4. Stir in tomatoes and bacon.
  5. Stir in hot pasta water to thin sauce to a good consistency to serve with pasta. I used 1/2 cup of pasta water.
  6. Stir in Parmesan cheese.
  7. Stir in cooked pasta until well coated.
  8. Serve in bowls with more cheese.

Delicata Squash and Deconstructed Pork Dumplings

The squash started it all. There was a luscious display of the delicate little things that I couldn’t resist, as I love winter squash. I’ve been looking at the one I bought for a few days and wondering what to have with it—not what to have it in. I just want the roasted squash by itself, but what to have with it was the question. I was leaning toward a rice and sausage casserole, first a country sausage came to mind, then I thought maybe a smoked sausage like kielbasa (pronounced kill bossy in these parts). But we had black beans and rice this weekend, so I wanted to steer away from rice. As soon as I started thinking noodle, it wasn’t long before I was thinking long noodle then spaghetti then angel hair, and something Asian seemed right. The original idea of a country sausage turned into more of an Asian pork meatball or dumpling filling, and as soon as I thought dumpling, I knew the sauce had to have that dipping sauce flavor. This is how the dumpling deconstructed itself.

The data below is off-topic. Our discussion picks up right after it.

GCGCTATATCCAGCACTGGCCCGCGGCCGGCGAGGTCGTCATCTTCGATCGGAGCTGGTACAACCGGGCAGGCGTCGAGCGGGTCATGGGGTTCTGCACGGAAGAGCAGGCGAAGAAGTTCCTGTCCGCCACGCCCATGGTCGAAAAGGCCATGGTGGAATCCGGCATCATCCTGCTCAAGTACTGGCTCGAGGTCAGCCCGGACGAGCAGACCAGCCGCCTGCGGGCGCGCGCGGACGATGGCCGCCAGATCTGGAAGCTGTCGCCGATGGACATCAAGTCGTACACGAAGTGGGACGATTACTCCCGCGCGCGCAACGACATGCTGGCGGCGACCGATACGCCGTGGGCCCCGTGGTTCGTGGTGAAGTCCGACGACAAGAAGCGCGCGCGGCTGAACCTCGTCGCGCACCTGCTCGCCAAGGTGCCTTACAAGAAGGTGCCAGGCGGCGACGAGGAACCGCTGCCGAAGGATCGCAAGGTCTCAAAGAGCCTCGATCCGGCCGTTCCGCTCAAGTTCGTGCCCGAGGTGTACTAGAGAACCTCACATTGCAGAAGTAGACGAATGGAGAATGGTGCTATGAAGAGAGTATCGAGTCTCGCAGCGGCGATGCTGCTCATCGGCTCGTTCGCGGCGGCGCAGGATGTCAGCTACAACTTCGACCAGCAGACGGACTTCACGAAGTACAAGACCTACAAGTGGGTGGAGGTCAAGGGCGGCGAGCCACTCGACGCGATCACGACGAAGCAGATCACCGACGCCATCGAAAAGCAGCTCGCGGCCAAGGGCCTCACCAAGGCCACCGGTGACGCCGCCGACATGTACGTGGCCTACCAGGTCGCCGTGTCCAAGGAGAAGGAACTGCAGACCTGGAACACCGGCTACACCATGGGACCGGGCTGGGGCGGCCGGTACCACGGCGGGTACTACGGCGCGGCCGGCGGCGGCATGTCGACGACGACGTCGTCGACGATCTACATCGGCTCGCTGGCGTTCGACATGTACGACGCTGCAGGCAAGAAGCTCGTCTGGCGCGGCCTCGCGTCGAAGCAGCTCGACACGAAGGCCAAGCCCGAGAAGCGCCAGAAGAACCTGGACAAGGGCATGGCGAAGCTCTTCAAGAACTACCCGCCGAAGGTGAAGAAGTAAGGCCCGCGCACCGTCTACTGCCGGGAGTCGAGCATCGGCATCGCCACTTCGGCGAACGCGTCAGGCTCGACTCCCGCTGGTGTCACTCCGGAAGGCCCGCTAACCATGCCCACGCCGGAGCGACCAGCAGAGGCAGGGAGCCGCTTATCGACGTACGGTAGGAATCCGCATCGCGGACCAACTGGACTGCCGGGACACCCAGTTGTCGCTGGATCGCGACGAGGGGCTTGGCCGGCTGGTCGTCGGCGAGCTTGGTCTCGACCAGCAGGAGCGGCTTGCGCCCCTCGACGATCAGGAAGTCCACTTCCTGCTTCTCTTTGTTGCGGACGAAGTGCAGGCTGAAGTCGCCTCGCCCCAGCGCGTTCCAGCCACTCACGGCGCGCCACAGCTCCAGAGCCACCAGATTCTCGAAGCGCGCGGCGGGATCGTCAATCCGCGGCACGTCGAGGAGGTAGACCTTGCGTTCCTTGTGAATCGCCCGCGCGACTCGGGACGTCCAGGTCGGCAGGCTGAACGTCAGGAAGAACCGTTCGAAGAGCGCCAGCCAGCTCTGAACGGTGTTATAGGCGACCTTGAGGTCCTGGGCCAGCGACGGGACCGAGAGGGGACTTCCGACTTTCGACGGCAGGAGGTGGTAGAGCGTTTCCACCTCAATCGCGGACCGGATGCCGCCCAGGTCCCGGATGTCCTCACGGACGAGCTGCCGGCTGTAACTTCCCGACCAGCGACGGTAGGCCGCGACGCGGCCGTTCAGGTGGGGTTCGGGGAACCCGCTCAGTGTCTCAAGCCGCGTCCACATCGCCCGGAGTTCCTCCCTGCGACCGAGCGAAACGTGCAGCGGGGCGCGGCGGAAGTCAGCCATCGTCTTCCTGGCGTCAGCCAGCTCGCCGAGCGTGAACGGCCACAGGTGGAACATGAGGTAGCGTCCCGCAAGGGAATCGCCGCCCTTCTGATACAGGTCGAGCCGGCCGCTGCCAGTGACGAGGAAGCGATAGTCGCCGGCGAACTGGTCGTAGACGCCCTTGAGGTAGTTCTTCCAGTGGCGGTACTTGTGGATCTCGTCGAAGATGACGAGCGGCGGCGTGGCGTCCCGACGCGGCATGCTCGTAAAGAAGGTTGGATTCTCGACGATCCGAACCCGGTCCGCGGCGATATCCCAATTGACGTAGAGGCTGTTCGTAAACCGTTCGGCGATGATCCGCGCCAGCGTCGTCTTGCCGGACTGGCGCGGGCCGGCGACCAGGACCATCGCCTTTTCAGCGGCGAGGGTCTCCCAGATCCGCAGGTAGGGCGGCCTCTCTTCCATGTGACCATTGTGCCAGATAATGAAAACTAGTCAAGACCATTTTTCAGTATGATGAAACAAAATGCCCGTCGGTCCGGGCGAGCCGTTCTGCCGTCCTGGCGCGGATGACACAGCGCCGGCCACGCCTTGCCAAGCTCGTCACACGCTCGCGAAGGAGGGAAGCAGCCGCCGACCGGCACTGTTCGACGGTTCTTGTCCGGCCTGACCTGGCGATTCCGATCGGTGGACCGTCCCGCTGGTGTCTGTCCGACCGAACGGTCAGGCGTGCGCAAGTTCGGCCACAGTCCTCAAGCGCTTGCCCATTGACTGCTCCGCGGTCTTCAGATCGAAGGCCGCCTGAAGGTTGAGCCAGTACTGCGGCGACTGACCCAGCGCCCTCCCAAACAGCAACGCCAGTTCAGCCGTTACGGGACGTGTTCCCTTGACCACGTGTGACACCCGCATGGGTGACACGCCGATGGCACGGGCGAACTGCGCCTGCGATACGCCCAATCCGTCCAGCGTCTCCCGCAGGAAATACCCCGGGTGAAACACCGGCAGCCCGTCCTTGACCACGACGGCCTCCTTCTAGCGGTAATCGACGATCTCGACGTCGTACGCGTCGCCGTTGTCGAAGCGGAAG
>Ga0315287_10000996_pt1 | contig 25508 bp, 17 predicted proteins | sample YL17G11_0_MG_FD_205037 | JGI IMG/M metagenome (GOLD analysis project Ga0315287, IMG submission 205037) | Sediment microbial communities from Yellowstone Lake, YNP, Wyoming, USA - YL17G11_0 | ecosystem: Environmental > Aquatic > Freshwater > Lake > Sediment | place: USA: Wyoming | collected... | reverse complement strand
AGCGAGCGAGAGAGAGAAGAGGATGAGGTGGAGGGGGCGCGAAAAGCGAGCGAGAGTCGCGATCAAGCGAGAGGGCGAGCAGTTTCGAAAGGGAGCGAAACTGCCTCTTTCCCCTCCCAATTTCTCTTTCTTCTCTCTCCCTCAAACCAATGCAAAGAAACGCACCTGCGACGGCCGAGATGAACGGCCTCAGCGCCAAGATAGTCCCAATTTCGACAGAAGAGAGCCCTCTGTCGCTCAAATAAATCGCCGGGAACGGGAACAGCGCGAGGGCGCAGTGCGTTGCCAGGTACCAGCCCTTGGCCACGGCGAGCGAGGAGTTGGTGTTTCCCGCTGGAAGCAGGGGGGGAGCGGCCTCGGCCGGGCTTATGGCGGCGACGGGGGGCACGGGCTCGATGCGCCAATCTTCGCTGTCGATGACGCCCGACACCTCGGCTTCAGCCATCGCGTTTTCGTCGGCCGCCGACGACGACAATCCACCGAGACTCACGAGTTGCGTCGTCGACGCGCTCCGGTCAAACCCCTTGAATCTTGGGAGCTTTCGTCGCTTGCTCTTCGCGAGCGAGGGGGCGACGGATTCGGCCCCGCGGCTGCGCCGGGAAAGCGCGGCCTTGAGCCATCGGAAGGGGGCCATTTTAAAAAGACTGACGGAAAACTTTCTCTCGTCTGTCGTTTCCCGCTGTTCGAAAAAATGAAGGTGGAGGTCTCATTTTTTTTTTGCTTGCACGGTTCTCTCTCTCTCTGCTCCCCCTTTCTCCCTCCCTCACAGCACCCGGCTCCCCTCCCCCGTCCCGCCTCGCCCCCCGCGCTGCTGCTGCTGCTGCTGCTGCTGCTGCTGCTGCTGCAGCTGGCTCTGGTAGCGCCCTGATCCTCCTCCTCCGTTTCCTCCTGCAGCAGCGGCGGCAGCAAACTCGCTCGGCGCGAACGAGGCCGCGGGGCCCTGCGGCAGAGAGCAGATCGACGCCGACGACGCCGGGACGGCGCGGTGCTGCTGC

First the side dish.

Side Dish—Roasted Delicata Squash

  • Servings: 2-4
  • Difficulty: easy
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Preheat oven to 350°

Delicata squash is one of those winter squashes with a thin enough skin that you don’t need to peel it, and if you don’t think it’s a winter squash, wait until you decide to cut it. It is hard.

1 delicata squash

Olive oil to coat

Salt and pepper

Cut the squash in half lengthwise and scoop out the seeds. Slice crosswise at 1/2 inch intervals and then cut each slice into thirds. Toss with olive oil and roast in shallow dish for about 40 minutes or until tender and slightly browned. The skin comes out a little chewy, but we like that.

Now for that undumpling.

Deconstructed Pork Dumplings

  • Servings: 2-4
  • Difficulty: easy
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Dipping Sauce

The first thing to do to get in the mood for dumplings is to make the dipping sauce. This becomes the base for the sauce in the dish. Recipes for dumpling dipping sauce vary—some use rice vinegar, some don’t; some use sesame oil, some don’t. But they all use soy sauce. I made my dipping sauce in the same proportions as I would if using with dumplings, a small bowl of it that was about a cup or less of liquid: